The possibility for the establishment of Venture Capital, Private Equity, and Hedge funds in the Republic of Serbia

Following a public hearing, the Ministry of Finance of the Republic of Serbia has presented a Draft Law on Alternative Investment Funds („Draft Law“). This is the first law in the Republic of Serbia („RoS“) to regulate alternative investment funds („AIF“) – venture capital funds, private equity funds, hedge funds, etc.

The existing Law on Investment Funds is general in nature and governs the registration and business activities of public and private investment funds („IF “). Upon adoption of the Draft Law, closed-end and private IFs will no longer be governed by that general law.

Some characteristics of AIFs are:

  • AIF has a much wider range of investment opportunities (valuables, artworks, startups, real estate, etc.) than IF, which can invest exclusively in capital markets (stocks, bonds, cash);
  • AIF does not need a license for business activities within the meaning of the Law on Investment Funds.

Here are some of the main points of the Draft Law:

  1. Open-end and closed-end AIF. Open-end AIF (usually hedge funds and ETFs) is a separate asset with no legal personality and is usually offered through fund companies, which sell shares of open-ended AIF directly to investors. Closed-end AIF can be with or without legal personality and is usually organized same as publicly traded companies.
  2. Fund Management Company (“FMC”) Each AIF is managed by an FMC, which is an independent legal entity. The license for the operation of FMCs are issued by the Serbian Securities Commission. FMC’s management of AIF includes the establishment of AIF, portfolio management, risk management, assets management, etc. Also, FMC is liable for ensuring the harmonization of business activities with the provisions of the Draft Law.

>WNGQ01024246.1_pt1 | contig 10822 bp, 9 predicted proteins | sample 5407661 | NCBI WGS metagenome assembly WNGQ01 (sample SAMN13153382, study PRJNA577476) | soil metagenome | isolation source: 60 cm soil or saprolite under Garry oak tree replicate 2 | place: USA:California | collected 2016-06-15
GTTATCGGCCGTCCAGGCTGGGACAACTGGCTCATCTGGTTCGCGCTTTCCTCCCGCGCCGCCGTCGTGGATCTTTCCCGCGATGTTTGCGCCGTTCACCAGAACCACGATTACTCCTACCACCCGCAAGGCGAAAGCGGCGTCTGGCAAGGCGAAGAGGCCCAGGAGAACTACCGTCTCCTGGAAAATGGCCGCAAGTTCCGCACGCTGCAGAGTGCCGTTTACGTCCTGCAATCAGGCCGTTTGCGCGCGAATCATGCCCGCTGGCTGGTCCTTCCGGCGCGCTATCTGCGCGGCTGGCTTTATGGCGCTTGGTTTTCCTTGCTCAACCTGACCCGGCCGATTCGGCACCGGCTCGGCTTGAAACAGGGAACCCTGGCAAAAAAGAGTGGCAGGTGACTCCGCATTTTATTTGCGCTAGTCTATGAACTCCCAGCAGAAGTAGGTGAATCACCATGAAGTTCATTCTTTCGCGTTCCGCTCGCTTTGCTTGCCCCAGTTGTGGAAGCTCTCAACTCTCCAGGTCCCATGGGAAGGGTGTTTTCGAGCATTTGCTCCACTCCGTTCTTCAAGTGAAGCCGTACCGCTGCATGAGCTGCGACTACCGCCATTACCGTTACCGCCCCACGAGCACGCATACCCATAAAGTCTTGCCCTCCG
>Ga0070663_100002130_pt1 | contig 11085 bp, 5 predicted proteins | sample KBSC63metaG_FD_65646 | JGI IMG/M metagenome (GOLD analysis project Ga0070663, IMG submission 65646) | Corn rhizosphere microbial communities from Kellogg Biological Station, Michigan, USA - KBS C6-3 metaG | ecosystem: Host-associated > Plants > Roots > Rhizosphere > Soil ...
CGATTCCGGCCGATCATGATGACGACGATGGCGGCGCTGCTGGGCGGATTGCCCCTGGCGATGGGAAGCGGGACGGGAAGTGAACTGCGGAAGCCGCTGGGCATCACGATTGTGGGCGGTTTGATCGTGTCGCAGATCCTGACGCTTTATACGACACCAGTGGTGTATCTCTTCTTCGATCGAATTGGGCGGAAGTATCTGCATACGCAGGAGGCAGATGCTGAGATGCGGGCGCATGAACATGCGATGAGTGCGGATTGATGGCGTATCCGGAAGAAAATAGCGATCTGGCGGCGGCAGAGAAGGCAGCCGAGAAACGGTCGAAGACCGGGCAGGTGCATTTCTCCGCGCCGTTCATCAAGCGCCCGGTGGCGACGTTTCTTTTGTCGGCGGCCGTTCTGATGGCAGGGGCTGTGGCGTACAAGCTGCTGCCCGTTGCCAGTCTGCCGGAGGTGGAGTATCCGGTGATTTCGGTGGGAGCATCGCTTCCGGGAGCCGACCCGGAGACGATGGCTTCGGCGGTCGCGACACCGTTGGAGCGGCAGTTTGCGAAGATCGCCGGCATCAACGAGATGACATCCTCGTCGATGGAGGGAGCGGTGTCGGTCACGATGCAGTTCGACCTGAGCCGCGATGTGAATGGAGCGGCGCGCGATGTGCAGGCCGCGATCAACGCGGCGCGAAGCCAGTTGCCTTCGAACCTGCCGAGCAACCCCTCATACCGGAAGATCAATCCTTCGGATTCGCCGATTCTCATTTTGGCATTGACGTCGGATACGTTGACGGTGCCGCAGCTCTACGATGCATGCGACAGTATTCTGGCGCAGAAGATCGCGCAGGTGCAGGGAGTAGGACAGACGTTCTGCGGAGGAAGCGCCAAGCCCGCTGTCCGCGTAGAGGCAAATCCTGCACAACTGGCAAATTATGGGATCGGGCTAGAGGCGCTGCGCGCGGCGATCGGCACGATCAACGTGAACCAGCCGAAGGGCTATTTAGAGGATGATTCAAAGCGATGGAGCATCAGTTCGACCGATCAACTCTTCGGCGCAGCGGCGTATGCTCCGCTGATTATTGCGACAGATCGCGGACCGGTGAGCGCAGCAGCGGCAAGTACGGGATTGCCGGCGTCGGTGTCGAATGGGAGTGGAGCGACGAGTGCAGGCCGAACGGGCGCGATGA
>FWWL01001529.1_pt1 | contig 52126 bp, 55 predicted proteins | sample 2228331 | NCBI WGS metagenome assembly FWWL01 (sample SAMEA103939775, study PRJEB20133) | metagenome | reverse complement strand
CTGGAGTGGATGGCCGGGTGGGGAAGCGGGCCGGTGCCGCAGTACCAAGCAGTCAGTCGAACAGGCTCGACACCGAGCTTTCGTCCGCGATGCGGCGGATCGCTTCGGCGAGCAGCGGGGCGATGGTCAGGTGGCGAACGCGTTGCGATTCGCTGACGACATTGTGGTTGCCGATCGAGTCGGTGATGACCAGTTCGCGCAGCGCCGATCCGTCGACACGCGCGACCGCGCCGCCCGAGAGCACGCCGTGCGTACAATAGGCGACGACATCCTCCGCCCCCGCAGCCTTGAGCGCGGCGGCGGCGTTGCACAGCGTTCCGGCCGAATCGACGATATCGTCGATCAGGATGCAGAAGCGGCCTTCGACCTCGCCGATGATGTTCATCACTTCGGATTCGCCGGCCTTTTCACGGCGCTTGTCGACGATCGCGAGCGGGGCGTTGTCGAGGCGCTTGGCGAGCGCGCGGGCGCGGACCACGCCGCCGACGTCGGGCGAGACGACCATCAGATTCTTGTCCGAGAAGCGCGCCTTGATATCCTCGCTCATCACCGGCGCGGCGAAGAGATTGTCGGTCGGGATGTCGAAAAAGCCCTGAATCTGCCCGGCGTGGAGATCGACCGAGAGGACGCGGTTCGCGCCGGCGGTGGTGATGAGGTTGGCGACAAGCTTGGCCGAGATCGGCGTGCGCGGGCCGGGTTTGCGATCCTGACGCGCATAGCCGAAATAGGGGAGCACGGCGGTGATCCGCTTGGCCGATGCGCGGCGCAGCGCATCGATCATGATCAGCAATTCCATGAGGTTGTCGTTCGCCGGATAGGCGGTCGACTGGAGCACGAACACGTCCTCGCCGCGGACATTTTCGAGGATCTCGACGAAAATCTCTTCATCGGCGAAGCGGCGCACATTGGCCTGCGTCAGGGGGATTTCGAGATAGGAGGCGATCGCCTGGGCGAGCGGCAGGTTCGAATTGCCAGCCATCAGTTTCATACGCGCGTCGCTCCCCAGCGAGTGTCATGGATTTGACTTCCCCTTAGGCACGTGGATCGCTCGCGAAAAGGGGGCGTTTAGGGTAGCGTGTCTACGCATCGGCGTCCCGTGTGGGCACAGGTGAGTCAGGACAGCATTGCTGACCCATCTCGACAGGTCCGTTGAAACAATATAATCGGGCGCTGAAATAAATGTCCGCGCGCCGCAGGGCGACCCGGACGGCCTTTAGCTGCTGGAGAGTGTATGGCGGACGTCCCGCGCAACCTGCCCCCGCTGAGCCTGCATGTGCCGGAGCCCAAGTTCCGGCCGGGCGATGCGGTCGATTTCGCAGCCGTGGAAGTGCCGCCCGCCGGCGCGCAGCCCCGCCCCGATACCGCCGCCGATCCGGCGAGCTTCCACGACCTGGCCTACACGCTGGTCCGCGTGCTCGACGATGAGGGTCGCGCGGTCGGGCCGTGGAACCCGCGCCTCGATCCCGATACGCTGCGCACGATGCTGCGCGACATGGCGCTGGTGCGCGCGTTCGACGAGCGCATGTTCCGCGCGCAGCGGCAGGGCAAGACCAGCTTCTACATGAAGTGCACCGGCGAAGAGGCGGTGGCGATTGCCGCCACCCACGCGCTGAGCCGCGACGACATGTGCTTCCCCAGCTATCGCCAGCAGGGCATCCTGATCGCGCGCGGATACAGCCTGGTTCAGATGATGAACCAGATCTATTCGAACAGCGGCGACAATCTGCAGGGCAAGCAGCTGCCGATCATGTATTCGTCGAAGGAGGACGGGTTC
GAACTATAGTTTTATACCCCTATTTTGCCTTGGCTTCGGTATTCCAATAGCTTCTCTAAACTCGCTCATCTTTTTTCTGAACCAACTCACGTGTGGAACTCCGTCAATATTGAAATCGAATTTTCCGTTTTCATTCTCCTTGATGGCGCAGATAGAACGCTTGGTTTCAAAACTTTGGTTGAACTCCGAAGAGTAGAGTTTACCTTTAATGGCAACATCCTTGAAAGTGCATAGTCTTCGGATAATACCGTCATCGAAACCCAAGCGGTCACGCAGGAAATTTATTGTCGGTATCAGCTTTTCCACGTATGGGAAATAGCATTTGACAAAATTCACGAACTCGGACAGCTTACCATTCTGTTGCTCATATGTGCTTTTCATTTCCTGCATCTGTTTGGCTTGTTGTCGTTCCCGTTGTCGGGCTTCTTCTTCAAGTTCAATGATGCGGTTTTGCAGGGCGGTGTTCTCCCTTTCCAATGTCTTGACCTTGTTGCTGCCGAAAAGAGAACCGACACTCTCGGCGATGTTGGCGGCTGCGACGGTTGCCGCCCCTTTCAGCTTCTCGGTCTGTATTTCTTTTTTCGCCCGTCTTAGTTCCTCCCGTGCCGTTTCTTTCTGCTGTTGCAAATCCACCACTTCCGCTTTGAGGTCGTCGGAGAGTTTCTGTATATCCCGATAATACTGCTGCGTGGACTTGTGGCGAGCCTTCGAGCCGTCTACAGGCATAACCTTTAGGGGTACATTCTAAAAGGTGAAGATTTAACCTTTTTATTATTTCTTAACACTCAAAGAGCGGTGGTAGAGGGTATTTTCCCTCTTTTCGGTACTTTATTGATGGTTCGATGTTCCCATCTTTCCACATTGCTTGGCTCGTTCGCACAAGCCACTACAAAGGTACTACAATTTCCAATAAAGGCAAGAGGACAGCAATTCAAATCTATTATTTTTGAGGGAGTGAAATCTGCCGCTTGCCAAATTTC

3. Depositary. – The Draft Law introduces significant novelties regarding depositaries. As regulated in the Draft Law, depositary’s powers largely correspond to the powers of a custodian bank under the current legislation. The change is a result of the need to harmonize Serbian legislation with rules in the EU and the rest of the world.
  4. Shares. – Shares in AIFs can be investment units (a share in the property of AIF assets), stocks and shares (if AIF is a legal entity). In open-end AIFs, shares are redeemable upon request of an investor, while in closed-end AIFs there is no possibility of such redemption.
  5. Investors. – The shares in AIF may be offered to (i) professional investors, which would be investors qulifying as professional clients on the capital market, (ii) small (non-professional) investors, and (iii) semi-professional investors.
  6. Public and private offering. – Open-end and closed-end AIFs can be established as AIF by way of a public or private offering. AIF with private offering can be general and specific (private equity, venture capital, hedge funds, FOF – fund of funds, etc.).
  7. Transparency Requirements.
    Since the intention of the legislator is to achieve a higher level of investor protection, the Draft Law includes the obligation of reporting to the investors a clear description of the investment policy, financial leverage, a description of the assets in which the investment will be made, etc.
  8. Exceptions. – The Draft Law does not apply to holding companies, voluntary pension fund management companies and voluntary pension funds, insurance, and reinsurance companies, supranational institutions (for example IMF), national central banks, programs for employee participation in profit or employee savings, as well as to government bodies.


What will be the impact of the draft law?

Only practice will show to what extent the draft legislation will affect the currently invisible financial markets in the RoS. It remains to be seen whether it will establish the conditions for the operation of AIFs in the RoS and attract multinational AIFs to operate on the financial markets and from and within the RoS.

Newsletter SRB/ENG

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